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Software composition analysis (SCA): A beginner's guide

Software composition analysis (SCA): A beginner's guide

In modern software development, applications are rarely built from scratch. Development teams extensively rely upon open source software components to accelerate development and foster innovation in software supply chains.

However, each software dependency introduces potential risks, including security vulnerabilities, licensing complications, and quality issues. Many dependencies even have their own transitive dependencies, which can obscure the original sources of risk.

Organizations leveraging these components take on responsibility for code their teams did not write. Managing the risks associated with open source software is crucial and can be effectively handled through software composition analysis (SCA).

What is software composition analysis (SCA)?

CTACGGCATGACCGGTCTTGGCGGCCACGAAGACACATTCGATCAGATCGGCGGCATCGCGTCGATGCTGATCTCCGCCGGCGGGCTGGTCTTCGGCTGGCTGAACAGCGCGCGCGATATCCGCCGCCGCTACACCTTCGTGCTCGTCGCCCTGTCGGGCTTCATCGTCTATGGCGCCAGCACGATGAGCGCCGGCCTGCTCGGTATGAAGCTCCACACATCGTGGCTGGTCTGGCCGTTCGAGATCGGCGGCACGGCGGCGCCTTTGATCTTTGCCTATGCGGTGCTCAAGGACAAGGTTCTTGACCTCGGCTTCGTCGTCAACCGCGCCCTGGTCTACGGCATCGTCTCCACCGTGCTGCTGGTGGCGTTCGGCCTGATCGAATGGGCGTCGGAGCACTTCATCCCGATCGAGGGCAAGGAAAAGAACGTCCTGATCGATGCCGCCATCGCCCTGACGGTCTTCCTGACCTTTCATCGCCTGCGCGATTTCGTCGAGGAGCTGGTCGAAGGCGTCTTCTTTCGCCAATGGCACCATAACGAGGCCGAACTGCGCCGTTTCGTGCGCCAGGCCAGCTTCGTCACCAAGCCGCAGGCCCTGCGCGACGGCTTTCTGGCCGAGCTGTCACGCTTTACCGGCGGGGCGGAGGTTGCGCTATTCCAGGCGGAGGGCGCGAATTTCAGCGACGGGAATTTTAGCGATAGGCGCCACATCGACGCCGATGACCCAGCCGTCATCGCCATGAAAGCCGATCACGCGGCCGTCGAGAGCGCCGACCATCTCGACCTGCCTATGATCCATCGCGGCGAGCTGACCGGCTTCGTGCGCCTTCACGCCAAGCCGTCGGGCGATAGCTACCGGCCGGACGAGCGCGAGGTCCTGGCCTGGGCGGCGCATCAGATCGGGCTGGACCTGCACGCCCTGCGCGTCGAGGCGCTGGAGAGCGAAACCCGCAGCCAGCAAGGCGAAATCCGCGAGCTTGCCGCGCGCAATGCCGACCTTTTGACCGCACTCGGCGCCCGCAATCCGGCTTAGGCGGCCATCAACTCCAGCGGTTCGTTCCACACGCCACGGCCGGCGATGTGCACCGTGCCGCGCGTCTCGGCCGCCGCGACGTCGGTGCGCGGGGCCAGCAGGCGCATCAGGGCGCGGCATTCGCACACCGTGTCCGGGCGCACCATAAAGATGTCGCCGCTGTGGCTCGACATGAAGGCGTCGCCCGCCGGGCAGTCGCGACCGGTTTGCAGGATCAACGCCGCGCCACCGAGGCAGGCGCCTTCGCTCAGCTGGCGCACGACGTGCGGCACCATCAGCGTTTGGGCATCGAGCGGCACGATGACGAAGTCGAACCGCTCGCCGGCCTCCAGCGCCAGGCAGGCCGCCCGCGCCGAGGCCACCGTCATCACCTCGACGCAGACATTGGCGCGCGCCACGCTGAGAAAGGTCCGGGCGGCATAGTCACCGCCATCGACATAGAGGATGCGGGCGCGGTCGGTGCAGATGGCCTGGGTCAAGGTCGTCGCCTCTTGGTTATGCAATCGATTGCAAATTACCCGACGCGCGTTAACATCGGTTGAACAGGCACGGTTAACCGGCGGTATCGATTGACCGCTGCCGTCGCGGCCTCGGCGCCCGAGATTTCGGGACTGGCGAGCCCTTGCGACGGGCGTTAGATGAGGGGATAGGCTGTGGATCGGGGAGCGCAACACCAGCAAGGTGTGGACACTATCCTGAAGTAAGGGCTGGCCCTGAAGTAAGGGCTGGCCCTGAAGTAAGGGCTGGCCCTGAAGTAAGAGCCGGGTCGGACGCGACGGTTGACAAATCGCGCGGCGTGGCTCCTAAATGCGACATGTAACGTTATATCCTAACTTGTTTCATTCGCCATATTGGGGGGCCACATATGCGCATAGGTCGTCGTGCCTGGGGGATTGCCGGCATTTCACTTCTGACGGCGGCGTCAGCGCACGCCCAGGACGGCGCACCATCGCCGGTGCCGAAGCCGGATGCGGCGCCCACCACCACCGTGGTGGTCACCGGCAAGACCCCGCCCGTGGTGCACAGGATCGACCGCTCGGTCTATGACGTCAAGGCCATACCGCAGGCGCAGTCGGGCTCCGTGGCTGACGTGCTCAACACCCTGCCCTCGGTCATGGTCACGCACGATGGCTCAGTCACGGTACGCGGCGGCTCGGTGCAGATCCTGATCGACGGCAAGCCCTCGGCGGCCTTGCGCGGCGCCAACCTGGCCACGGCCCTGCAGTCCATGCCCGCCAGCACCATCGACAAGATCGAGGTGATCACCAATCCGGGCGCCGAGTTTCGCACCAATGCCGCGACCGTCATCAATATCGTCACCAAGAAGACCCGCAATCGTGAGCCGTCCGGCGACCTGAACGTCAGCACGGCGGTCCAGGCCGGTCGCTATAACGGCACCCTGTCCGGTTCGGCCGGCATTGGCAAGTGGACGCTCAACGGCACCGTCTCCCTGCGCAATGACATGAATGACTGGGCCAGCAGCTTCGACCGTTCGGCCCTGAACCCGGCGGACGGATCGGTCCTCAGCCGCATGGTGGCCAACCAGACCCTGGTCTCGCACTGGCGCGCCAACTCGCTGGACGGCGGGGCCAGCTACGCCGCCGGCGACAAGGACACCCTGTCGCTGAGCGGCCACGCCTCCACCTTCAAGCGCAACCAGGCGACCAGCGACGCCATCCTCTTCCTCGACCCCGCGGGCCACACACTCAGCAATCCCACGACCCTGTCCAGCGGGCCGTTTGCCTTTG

SCA is an ongoing and thorough review of the open source components, dependencies, and license requirements embedded in a particular piece of software or across a software supply chain. Essentially, SCA scrutinizes all the components within a project to assess and manage the potential risks they pose.

A variety of tools, designed to identify and mitigate risks in your applications, conduct this analysis. These tools, which can be automated, monitor components throughout the entire software development life cycle (SDLC), covering every phase from development to deployment.

This comprehensive approach allows for early detection of issues, facilitating more secure and compliant software development practices.

How do SCA tools work?